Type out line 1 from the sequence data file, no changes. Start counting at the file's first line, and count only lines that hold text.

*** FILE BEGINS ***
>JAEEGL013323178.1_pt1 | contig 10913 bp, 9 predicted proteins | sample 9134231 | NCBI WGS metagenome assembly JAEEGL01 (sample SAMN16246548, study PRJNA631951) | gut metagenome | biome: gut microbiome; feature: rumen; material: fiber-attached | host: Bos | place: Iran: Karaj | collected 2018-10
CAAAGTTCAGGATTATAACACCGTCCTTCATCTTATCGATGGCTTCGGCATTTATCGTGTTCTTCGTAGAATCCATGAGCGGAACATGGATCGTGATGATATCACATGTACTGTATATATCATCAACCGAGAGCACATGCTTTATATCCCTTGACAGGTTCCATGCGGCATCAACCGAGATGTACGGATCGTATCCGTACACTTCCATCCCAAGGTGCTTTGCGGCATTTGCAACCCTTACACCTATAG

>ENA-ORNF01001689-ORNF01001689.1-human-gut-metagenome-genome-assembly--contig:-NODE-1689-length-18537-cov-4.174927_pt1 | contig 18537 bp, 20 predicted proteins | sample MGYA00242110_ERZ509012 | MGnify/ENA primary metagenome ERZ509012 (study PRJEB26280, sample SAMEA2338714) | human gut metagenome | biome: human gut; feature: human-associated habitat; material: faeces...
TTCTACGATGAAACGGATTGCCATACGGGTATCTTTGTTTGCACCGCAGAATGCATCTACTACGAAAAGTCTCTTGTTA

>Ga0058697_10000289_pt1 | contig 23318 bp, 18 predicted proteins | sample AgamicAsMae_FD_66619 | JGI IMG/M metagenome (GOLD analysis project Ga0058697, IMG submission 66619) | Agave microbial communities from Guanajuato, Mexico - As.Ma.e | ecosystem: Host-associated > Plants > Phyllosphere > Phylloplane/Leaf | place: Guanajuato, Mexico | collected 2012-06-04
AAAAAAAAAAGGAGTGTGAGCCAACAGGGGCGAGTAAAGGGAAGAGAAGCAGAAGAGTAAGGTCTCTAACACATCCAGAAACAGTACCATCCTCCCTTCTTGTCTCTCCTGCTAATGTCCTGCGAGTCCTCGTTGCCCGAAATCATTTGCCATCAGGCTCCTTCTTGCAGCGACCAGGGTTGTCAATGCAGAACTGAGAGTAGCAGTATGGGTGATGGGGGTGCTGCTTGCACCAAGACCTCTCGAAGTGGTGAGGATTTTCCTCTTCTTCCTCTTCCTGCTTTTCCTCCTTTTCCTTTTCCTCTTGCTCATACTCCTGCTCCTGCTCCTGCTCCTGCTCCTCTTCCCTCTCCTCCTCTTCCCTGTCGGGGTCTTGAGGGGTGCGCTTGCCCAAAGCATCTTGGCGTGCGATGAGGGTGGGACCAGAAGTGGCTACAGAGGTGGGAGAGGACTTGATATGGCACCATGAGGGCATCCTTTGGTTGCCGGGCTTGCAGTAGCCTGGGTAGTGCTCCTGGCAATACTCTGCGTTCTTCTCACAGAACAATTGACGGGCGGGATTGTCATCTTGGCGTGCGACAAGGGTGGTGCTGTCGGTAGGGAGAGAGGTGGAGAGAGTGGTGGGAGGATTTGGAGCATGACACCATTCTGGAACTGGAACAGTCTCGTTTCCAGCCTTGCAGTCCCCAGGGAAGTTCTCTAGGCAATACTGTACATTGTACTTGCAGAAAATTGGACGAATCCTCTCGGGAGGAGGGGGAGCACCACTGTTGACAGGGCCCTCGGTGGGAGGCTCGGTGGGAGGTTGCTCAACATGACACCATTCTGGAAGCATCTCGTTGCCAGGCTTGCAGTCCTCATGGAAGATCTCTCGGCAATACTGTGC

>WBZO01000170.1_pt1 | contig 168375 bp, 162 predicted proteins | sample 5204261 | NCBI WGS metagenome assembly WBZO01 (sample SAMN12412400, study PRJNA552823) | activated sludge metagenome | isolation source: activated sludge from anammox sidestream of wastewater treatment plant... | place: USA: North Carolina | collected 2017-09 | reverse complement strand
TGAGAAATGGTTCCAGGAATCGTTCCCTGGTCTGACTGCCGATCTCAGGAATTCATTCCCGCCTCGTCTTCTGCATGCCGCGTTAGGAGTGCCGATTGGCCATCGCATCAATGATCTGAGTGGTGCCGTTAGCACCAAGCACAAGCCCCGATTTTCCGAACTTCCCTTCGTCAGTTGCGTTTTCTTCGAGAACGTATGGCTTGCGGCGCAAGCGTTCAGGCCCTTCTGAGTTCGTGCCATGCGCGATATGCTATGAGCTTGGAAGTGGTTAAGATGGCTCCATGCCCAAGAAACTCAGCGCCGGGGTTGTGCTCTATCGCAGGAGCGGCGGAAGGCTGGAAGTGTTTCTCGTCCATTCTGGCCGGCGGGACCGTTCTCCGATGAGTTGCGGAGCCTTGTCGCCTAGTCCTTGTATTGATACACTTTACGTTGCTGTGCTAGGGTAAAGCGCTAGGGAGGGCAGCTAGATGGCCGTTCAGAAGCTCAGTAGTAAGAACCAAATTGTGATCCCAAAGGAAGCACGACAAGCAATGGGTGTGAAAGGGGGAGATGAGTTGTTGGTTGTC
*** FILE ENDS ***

>JAEEGL013323178.1_pt1 | contig 10913 bp, 9 predicted proteins | sample 9134231 | NCBI WGS metagenome assembly JAEEGL01 (sample SAMN16246548, study PRJNA631951) | gut metagenome | biome: gut microbiome; feature: rumen; material: fiber-attached | host: Bos | place: Iran: Karaj | collected 2018-10